That year 1967, would be different for I was going in person. Most of those contests had been less than exciting over the past years because Texas usually won easily. It was a rare thing for A&M to come out on top. But that year the Aggies, boasted of another rarity, a winning season, and some figured the Longhorns just might get dehorned that afternoon. Also, the winner of that game would earn the right to play in the Cotton Bowl, the highest of honors, being Southwest Conference champs. It had been a long time since A&M had gone to the Cotton Bowl, so their fans were anxious for a victory, and that included me.

Officially I was born a University of Texas fan, since both parents were alumni. However, my best friend had converted me into a hard-core Aggie over the past year. My Dad remained loyal to his alma matter, and was a "T-sipper".(so called by anyone who was not a UT fan) It was the underdog Aggies vs. the favored Longhorns. It was the country boys vs. the city slickers; the humble, hard working, hick farmers vs. the flashy, sophisticated, upper-crust snobs of society. My Dad and I were at peace with each other, unlike most opposing fans, blood kin or not. He admired A&M for its heritage. Originally being a military school, its students still carried on the tradition of discipline, respect, and clean cut living; whereas Texas had recently turned into a more liberal institution, with anti-war protesters and free speaking flower-children, hippie type, students; as did many campuses during the late '60's. So my Dad approved of me backing the Aggies, while he cheered for the U.T. that he once knew as a student in the 1940's.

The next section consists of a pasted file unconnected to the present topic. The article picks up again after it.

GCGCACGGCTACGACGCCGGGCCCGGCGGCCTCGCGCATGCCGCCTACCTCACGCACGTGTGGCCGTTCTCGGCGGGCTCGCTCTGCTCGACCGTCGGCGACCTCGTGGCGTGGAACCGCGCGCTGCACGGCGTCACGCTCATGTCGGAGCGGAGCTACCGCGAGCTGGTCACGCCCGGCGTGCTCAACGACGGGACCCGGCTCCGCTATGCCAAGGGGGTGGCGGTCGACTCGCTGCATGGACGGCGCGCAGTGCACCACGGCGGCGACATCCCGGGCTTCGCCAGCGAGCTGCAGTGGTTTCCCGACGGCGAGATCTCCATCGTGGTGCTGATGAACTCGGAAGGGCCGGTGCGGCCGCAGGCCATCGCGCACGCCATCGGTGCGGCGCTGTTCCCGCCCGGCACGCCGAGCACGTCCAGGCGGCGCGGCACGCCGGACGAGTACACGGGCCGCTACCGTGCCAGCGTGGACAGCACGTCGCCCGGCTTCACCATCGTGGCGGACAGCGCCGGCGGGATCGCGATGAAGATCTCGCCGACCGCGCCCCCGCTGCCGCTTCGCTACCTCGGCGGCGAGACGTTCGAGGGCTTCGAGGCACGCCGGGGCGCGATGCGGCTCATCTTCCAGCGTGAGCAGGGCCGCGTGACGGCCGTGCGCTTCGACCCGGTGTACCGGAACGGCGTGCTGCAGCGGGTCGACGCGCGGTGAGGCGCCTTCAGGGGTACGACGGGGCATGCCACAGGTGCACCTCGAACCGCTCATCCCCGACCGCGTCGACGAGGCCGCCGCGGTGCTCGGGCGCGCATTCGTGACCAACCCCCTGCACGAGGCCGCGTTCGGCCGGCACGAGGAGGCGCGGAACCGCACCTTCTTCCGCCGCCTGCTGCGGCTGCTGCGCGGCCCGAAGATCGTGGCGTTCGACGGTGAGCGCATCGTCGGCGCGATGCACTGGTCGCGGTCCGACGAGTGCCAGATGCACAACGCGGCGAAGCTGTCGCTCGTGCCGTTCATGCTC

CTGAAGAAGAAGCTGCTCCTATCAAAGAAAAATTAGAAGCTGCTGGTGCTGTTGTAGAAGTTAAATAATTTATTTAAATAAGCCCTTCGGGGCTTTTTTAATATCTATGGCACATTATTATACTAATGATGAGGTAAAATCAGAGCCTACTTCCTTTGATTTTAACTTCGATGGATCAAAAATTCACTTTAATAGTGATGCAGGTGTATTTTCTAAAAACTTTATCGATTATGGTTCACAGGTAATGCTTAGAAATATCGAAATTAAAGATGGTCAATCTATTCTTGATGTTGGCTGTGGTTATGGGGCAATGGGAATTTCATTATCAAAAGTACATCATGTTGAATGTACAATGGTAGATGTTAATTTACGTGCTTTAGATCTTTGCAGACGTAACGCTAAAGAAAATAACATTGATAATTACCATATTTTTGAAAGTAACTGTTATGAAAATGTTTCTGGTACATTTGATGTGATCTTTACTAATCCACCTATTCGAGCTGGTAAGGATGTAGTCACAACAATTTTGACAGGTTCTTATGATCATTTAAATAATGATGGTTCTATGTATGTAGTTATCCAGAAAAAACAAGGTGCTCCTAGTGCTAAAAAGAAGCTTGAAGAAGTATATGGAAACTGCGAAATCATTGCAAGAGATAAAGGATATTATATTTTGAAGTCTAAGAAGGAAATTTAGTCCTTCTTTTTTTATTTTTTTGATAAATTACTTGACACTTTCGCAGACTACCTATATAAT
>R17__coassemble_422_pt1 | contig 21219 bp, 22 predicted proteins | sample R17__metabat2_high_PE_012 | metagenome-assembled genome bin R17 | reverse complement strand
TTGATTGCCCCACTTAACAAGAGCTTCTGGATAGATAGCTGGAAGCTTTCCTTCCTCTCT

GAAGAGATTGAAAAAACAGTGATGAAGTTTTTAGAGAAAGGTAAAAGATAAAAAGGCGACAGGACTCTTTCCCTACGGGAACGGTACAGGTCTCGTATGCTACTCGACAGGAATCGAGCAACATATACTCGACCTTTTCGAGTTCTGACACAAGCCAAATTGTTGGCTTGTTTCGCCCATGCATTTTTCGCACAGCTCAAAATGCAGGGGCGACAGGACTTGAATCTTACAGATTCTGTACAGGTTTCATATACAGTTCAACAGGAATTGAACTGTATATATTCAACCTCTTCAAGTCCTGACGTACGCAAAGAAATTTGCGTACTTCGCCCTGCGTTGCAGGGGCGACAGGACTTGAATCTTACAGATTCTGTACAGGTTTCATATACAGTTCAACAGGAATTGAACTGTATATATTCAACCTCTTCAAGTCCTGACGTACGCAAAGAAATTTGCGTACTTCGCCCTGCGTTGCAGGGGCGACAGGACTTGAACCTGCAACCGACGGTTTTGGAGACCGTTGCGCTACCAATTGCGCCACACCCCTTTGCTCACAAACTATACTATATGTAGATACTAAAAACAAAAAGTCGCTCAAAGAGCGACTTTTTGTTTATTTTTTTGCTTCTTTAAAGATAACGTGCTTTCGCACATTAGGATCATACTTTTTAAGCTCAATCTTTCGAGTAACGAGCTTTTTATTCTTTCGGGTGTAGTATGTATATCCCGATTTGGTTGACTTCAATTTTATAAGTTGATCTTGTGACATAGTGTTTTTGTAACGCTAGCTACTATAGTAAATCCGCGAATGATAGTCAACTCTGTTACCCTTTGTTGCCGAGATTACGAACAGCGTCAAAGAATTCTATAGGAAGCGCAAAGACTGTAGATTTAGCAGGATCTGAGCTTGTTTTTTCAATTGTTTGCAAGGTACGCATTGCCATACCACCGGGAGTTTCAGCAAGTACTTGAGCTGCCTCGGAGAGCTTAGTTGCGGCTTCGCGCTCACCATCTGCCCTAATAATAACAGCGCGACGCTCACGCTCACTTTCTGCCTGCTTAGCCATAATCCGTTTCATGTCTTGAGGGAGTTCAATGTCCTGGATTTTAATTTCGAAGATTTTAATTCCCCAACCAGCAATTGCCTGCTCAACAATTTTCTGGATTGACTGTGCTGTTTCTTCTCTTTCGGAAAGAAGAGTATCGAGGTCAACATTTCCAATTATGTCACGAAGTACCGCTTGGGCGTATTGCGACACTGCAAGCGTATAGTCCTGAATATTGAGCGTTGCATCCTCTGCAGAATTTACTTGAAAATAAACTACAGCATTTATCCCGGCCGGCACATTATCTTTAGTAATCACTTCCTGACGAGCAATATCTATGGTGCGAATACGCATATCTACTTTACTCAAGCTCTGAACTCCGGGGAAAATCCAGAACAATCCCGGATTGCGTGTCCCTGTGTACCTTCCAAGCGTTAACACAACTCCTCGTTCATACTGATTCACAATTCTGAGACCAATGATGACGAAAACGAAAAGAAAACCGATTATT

College football games can be high spirited events, with loyal alumni eager to boast superiority, and hundreds, maybe thousands wagered on their team to prove it. Also there were the students and kids like me, turned on by plain ole' pride. We all packed into a sold-out Kyle Field on the Texas A&M campus that day to witness the outcome. Since the game was held in Aggieland I wasn't outnumbered by the orange and white clad fans of Texas.

The game turned into a tough defensive battle, keeping everyone on their feet for most of the game, as it stood at a 7-7 deadlock. When A&M scored a field goal and led by 3, the Aggie fans began to wonder, with fingers crossed, if indeed a victory was possible. Could the bad-luck Aggies be getting a break? -- The Aggie military band struck up their famous Aggie War Hymn, and the whole stadium quivered, as did my goose-bumped skin, from the singing of thousands of hearty voices. I screamed my throat raw and nervously followed the game as the underdog Aggies held on to win.

The place was in an uproar. Skin-headed Corps-men jumped with elation, like children, throwing their caps and hugging their comrades. The maroon and white shirted Aggie players swarmed onto the field, accompanied by ecstatic fans, sobbing sweethearts and more happy Corps men. Most players piled on each other with glee, while others hoisted Gene Stallings, the triumphant coach, upon their shoulders and carried him for a victory ride. I became swept off my feet by a huge woman who was seated next to me during the game, and whose son played on the Aggie squad. With tears flowing down her cheeks, she embraced me tightly and danced in circles. "I can't believe it!.. I can't believe it! We have won!" It was going on like that all around me, and on the field. We were a giant family together celebrating "The thrill of victory" while the speechless U.T. backers, heads hung low, were truly suffering "the agony of defeat." The uplifting high I experienced that day had rarely been matched by anything I knew. I was dead sure I wanted more of it, and I would get more playing football. I decided then, that I would devote my life to the game. As the disciples followed Jesus, I would follow football.

End of Chapter 2